This week is the eightieth anniversary of the publication of The Hobbit and so I’ll add my two cents to the celebrations.
I can still recite the opening several sentences of the novel from memory (‘In a hole in the ground there lived a hobbit. Not a nasty, dirty, wet hole, filled with the ends of worms and an oozy smell, nor yet a dry, bare, sandy hole with nothing in it to sit down on or to eat; it was a hobbit-hole, and that means comfort.’).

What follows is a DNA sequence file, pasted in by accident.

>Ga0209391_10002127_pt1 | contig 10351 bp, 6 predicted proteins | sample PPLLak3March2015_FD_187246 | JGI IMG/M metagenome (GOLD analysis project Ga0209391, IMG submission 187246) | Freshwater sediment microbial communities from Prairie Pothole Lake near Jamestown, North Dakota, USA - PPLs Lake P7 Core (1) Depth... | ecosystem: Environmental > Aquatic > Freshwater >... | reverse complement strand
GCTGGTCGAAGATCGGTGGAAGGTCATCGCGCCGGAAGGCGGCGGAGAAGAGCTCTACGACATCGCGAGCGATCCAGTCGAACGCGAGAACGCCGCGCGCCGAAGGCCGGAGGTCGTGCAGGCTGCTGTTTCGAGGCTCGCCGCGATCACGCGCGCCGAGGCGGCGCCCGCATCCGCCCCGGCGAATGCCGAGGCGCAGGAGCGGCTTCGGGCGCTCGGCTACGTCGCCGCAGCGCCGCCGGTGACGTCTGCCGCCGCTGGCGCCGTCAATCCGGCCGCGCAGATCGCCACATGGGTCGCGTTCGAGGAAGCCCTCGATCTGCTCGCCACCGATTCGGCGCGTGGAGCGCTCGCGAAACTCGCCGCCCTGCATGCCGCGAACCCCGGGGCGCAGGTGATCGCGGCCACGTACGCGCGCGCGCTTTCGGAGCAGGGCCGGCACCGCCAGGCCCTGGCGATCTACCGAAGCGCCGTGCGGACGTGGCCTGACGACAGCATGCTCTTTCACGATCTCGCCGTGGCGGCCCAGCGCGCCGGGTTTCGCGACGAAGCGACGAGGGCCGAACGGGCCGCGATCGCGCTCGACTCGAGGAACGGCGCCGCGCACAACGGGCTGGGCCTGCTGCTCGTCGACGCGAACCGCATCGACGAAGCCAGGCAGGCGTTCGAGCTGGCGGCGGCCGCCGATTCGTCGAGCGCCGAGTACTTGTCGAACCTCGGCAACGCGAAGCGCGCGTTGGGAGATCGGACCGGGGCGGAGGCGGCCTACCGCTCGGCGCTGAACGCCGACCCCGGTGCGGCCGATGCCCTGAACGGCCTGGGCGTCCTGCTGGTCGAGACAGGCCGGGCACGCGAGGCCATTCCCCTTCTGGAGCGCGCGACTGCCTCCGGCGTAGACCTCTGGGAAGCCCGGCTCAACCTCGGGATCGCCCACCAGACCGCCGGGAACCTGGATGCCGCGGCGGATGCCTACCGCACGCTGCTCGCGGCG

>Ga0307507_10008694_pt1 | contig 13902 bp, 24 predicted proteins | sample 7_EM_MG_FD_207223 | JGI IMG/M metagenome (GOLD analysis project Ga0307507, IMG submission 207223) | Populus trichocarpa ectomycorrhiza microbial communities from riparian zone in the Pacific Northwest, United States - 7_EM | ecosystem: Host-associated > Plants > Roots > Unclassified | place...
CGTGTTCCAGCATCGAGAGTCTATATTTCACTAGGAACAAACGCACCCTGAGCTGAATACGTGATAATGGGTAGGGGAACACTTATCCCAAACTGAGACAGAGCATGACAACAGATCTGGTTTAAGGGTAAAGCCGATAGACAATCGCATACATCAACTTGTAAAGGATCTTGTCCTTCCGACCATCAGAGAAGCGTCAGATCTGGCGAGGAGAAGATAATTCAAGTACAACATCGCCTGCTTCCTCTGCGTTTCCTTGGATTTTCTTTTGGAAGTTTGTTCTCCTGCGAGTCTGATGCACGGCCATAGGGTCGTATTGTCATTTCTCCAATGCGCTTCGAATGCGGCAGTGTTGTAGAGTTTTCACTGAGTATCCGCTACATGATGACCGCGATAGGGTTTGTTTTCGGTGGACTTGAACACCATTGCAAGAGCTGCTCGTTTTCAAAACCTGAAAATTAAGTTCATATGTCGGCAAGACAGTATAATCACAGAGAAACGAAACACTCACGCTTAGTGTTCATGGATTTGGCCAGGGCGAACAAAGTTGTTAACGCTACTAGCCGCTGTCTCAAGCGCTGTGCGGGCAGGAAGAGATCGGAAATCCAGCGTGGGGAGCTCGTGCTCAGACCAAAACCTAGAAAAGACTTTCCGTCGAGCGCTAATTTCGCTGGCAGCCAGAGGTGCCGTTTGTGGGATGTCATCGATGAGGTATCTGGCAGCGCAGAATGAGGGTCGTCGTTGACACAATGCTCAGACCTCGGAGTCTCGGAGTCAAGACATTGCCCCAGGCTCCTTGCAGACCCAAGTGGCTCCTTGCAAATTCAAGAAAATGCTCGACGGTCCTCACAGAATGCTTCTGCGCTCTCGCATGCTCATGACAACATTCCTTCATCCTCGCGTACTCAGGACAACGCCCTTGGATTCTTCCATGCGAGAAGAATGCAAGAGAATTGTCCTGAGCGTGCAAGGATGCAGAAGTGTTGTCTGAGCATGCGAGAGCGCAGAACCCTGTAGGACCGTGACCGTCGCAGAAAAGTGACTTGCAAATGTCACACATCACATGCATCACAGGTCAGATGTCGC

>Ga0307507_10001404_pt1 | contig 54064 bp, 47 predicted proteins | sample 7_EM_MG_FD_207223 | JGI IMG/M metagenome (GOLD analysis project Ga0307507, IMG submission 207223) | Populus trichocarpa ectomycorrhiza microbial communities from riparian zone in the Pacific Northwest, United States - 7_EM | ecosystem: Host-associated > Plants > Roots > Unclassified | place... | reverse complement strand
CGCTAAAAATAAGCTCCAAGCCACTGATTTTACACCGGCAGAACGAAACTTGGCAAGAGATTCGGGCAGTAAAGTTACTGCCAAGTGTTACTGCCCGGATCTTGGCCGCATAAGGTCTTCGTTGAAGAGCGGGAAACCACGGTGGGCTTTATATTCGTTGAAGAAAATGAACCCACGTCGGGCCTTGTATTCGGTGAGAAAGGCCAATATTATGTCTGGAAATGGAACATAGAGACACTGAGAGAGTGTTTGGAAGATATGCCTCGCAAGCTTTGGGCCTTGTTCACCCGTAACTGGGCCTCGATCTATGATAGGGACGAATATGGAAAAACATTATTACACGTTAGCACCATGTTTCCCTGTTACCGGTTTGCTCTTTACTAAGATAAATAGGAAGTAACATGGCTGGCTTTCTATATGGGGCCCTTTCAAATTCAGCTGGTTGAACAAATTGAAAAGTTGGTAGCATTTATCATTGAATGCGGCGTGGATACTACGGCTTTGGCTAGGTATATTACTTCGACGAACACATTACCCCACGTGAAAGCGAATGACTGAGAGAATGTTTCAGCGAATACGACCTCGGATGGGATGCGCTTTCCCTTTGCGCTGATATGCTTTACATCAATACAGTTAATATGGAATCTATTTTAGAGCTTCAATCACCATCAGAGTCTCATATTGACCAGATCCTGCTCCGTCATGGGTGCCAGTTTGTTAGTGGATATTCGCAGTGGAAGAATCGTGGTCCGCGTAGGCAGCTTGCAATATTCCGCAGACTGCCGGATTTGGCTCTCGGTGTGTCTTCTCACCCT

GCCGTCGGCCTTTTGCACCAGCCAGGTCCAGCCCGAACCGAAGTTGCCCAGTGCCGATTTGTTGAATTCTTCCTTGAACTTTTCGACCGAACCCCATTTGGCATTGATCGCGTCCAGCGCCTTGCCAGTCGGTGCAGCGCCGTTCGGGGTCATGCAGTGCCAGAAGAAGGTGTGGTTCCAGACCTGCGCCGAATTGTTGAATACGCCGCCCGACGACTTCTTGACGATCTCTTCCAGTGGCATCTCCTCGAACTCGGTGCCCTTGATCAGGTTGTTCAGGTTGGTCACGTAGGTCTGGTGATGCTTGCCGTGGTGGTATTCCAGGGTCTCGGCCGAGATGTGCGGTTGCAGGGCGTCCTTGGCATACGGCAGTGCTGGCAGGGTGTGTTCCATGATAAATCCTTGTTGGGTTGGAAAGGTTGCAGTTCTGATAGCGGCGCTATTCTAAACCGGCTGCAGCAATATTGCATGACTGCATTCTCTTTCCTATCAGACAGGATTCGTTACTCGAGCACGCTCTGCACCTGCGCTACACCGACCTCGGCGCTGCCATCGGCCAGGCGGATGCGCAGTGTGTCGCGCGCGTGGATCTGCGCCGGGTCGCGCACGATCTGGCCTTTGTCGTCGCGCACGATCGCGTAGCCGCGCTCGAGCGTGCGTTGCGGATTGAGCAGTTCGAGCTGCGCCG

My mother read it to me when I was child (perhaps seven?) at the rate of approximately one chapter a night. As soon as she was done, I immediately read it over again myself. I devoured everything available by Tolkien (though not always understanding it until later).
Does The Hobbit need defense anymore against his more serious books? Maybe, yes, no. I am currently reading The Children of Hurin, which is part and parcel of his world building works, like The Silmarillion (the ancient, mythical Middle Earth from which the ‘contemporary’ Middle Earth of Bilbo and Frodo is an Adamic sort of post). I am most likely to reread from The Lord of the Rings.
But I will read The Hobbit to my children.